Jerome Rothstein

Jerome Rothstein nsIn hmolscience, Jerome Rothstein (1918-2002) was an American physicist noted for his 1952 to 1980s effort to explain free will and determinism in terms of loose thermodynamics ideas and information theory.

Overview
In 1952, began arguing for the equivalence of system “organization” and “negative entropy” of information theory. [1]

In 1964, Rothstein, in his article “Thermodynamics and Some Undecidable Physical Questions”, set out to answer questions on free will and determinism, origin and fate of the universe, and causes and purposes in nature via thermodynamics, specifically modeling people as automatons or well-informed heat engines, where he concludes that some of these admit answers, whereas others admit violations answers that entail violations of the second law. [2]

In 1979, Rothstein published his article “Generalized Life”, wherein uses thermodynamic arguments to conclude that life forms in the cosmos may exist as self-replicating, computer-controlled, heat engines able to play survival games, that we may not be able to recognize. [3] On the model of the Carnot engine, defined by Rothstein as follows:
Carnot engine (Rothstein)
he conceptualizes his so-called carbon chemistry animal machine model of a human as follows:
Animal machine (Rothstein)

This model of course is interesting but error filled. Food stuff, at a given temperature, for example, is not the same as a boiler or hot body and excrement is not the same as condenser or cold body. Both of which, in any event, he says abides by the following three ABCs of thermodynamic "conditions":

Animal machine ABCs

Other
English scientist James Lovelock, in his chapter on “God and Gaia”, wherein he attributes his thermodynamic understanding of life and death from Erwin Schrodinger, among other discussion, attributes Rothstein as having put forward the argument that thermodynamics bars understanding of the far past and distant future: [4]

“We have evolved from the world of simple molecules through dissipative structures to the more permanent entities that are living organisms. The further we go from the present, either into the past or the future, the greater the uncertainty. Darwin was right to dismiss thoughts about the origin of life; as Jerome Rothstein has said, the restrictions of the second law of thermodynamics prevent us from ever knowing about the beginning or end of the universe.”

Lovelock also cites Rothstein has having helped him conceptualizing his "living earth" theory better by comparing earth, with its "dead rock" composition, to a red oak, 99% of which is defined as dead wood.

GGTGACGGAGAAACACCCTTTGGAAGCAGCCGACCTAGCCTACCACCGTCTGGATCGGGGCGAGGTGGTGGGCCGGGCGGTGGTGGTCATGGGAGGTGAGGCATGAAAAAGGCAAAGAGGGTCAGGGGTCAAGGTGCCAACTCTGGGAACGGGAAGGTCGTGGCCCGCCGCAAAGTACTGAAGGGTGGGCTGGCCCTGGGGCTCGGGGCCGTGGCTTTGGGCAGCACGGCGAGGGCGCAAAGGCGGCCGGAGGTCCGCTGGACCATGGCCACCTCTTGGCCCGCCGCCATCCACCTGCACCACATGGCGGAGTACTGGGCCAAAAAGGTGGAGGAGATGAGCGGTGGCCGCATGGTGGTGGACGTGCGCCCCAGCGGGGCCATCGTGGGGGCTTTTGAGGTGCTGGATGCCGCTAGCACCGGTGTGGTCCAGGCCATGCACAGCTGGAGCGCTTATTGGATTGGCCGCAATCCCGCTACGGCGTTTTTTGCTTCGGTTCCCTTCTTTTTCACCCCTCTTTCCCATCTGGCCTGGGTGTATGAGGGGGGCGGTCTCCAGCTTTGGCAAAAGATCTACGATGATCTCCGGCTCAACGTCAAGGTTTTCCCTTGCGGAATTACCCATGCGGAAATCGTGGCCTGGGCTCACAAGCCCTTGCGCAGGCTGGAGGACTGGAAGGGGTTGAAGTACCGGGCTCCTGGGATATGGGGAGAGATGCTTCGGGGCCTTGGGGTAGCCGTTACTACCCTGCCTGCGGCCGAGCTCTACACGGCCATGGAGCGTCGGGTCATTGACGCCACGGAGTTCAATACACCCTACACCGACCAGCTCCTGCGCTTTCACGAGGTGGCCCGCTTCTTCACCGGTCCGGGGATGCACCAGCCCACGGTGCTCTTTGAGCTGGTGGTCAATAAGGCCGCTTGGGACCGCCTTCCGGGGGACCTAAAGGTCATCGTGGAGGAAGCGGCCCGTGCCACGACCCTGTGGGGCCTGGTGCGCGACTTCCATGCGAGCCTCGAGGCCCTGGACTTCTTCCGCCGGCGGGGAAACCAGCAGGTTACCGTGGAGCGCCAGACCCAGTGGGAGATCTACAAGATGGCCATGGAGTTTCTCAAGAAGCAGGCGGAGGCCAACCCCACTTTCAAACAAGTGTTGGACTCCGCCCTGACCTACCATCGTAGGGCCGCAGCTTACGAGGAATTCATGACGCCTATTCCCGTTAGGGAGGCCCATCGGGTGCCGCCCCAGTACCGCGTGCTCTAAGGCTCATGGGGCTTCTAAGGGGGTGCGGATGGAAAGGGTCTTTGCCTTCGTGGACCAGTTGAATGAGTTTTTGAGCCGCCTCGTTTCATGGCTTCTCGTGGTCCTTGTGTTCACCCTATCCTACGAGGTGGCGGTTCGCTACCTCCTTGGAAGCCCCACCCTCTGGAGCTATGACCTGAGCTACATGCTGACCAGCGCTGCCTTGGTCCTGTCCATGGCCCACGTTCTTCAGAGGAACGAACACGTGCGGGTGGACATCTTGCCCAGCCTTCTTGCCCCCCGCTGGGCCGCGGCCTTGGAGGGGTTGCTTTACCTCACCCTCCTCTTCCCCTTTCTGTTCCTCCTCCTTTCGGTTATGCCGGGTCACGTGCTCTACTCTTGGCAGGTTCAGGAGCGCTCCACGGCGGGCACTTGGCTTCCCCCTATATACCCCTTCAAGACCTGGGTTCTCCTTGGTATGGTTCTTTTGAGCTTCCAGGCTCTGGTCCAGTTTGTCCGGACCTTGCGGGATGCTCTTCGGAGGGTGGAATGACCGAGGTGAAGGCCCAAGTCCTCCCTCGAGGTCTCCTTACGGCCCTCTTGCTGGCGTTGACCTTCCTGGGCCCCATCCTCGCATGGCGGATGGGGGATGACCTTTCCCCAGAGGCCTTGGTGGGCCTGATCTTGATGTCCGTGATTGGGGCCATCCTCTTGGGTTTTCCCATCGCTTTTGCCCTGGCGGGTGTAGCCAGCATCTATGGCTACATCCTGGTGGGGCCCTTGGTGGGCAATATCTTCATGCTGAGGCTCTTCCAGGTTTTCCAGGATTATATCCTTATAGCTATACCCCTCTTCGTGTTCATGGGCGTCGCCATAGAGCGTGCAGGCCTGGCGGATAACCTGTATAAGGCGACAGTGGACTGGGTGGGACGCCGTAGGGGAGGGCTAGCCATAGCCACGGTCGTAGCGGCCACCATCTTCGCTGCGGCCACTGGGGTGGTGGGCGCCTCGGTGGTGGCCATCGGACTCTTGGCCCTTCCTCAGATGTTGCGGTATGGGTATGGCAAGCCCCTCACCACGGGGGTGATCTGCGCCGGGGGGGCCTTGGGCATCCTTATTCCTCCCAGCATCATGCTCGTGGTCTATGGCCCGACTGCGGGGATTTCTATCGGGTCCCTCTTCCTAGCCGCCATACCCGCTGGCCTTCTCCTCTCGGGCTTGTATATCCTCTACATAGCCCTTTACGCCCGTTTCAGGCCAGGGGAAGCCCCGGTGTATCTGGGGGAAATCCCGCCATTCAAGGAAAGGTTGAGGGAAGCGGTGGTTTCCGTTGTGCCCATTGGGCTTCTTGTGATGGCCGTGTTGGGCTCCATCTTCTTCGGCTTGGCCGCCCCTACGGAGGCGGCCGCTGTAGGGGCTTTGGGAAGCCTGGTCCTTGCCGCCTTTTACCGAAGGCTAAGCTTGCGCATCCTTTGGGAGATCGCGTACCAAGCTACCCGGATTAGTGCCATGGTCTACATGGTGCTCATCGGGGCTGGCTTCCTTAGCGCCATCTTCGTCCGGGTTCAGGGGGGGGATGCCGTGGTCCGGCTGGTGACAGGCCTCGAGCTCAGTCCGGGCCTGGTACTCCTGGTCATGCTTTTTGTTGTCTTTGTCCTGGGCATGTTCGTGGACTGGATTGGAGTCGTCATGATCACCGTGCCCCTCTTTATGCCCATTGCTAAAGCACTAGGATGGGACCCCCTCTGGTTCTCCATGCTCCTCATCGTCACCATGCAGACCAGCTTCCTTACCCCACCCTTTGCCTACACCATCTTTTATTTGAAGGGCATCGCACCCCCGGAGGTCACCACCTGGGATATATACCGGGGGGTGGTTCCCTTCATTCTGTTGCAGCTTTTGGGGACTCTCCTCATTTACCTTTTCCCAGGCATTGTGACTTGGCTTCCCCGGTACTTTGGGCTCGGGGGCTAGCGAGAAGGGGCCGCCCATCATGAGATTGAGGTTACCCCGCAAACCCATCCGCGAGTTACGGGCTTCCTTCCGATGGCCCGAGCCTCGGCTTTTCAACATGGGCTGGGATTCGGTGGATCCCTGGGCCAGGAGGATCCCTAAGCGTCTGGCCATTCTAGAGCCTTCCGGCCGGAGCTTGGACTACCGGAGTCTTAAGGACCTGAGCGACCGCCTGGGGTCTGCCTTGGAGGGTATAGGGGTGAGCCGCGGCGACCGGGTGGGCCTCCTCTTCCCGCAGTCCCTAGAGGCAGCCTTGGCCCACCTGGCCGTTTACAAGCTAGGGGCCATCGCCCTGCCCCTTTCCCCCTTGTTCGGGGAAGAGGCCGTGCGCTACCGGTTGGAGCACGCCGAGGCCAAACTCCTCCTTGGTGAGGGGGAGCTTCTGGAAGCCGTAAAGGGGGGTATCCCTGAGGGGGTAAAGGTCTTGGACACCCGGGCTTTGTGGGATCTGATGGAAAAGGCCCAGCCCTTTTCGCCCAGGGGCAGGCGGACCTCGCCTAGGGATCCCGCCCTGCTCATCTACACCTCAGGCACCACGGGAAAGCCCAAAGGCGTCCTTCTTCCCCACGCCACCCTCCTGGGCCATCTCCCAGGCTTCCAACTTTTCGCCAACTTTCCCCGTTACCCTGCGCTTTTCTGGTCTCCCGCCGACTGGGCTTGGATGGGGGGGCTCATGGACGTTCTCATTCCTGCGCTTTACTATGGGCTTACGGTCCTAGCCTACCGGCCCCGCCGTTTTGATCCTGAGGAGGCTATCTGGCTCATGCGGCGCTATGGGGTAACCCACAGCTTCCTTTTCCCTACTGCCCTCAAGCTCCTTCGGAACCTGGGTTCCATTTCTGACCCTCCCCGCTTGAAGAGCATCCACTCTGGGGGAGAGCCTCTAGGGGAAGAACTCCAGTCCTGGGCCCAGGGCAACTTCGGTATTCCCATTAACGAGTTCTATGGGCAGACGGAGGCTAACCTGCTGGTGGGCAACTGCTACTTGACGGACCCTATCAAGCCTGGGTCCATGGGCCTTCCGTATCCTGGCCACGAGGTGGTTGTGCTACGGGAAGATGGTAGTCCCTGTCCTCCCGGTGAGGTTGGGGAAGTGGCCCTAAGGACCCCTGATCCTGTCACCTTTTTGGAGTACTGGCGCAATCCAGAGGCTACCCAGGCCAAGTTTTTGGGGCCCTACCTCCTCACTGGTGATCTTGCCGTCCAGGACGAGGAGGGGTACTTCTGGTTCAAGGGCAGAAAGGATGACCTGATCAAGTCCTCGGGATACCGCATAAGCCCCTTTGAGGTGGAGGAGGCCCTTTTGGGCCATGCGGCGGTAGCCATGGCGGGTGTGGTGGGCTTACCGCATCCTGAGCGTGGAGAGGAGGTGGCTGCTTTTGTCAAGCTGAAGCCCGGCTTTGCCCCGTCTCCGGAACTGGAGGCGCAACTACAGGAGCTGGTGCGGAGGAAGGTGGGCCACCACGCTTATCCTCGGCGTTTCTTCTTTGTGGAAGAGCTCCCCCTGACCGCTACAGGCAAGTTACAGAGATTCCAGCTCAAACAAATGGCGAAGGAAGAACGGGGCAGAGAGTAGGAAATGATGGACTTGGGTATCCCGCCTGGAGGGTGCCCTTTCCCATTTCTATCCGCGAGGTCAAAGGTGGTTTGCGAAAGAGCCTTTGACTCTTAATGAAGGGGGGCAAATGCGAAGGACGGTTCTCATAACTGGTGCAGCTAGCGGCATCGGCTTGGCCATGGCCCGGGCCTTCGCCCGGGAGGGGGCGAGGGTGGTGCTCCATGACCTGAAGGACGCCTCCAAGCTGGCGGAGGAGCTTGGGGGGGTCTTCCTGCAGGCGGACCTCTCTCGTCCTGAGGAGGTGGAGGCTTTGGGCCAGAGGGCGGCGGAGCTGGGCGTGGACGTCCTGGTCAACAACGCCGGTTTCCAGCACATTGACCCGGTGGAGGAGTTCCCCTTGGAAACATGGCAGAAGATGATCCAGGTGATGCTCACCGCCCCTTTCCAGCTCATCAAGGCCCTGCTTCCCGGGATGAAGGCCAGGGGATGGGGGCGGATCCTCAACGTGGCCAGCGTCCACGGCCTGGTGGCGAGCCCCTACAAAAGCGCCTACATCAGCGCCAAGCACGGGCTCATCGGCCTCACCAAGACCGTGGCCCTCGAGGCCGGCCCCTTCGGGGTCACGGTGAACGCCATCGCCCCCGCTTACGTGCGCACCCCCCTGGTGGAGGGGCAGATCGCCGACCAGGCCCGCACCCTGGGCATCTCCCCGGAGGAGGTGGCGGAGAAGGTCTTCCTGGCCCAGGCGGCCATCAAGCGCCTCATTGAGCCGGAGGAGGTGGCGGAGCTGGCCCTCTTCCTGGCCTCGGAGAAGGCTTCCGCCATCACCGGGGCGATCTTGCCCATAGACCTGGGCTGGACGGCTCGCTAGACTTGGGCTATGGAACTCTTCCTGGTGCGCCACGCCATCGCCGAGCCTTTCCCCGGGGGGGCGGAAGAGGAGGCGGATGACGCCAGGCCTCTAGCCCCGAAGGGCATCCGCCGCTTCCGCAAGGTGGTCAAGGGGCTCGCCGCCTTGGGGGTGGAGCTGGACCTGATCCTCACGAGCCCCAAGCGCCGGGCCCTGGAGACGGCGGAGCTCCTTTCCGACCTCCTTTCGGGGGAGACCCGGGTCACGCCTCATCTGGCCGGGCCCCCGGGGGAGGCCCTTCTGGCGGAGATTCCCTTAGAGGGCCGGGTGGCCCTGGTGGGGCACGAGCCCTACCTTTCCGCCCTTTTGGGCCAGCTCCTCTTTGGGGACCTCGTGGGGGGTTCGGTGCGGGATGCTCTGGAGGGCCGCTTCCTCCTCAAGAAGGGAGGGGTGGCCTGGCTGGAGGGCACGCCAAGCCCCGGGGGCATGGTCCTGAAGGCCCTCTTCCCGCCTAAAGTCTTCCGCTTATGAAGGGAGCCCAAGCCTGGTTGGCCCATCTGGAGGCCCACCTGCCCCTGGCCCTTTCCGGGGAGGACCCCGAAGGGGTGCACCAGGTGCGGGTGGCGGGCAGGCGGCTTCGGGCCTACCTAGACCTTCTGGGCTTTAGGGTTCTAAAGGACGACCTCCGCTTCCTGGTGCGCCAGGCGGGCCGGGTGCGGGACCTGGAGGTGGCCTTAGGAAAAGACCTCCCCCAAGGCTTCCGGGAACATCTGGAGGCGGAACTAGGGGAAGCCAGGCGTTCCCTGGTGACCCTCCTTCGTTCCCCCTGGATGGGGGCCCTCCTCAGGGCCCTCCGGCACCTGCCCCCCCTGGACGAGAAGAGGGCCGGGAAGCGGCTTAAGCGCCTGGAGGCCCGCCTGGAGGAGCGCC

Heat death and cold life
Rothstein has the following theory about evolution, life, and heat death: [3]

“I close with what seems to me to be a pleasing new insight of almost poetic beauty. It is that the gloomy heat-death of the universe, so often thought to be an inescapable consequence of the second law of thermodynamics need not follow at all. To paraphrase Mark Twain, I believe reports of the heat-death of the universe in X billion years are grossly exaggerated. As the universe cools, low-temperature forms of generalized life will be able to evolve. I believe it plausible that cold life will win over heat-death, that from the big bang on, there has been a succession of generalized life forms evolving, that they are still evolving, and that we share the cosmos with them.”

Education
Rothstein completed bachelor's degrees from the City College of New York and the Jewish Theological Seminary of America and a master's degree in 1940 in physics from Columbia University. From 1942 to 1957, he worked at the U.S. Army Research and Development Laboratories in the areas of solid state physics and physical electronics. In 1967, Rothstein joined the faculty of the Ohio State University as a professor of computer and information science and of biophysics.

References
1. Bailey, Kenneth D. (1990). Social Entropy Theory. New York: State University of New York Press.
2. Rothstein, Jerome. (1964). “Thermodynamics and Some Undecidable Physical Questions”, Philosophy of Science, 31: 40-48.
3. Rothstein, Jerome. (1979). “Generalized Life(Ѻ), Cosmic Search, Issue 2, 1(2):35-, Mar.
4. (a) Rothstein, Jerome. (1985). “Paper Title”, Symposium by the Audubon Society, Summer.
(b) Lovelock, James. (2000). The Ages of Gaia: A Biography of Our Living Earth (§9: God and Gaia, pgs. 191-; Rothstein, pg. 202). Oxford University Press.

Further reading
● Rothstein, Jerome. (1951). “Information, Measurement, and Quantum Mechanics” (html), Science, 114: 171-75.
● Rothstein, Jerome. (1952). “Organization and Entropy”, Journal of Applied Physics, 23: 1281-82.
● Rothstein, Jerome. (1952). “Information and Thermodynamics”, Physics Review, 85: 135.
● Rothstein, Jerome. (1952). Loschmidt’s and Zermelo’s Paradoxes do Not Exist (9-pgs). Ohio State University.
● Rothstein, Jerome. (1954). “Information, Organization, and Systems” (abs), Information theory, IRE Professional Group, Sep, 4(4): 64-66.

External links
Rothstein, Jerome – WorldCat Identities.
Jerome Rothstein (profile) – InformationPhilosopher.com.

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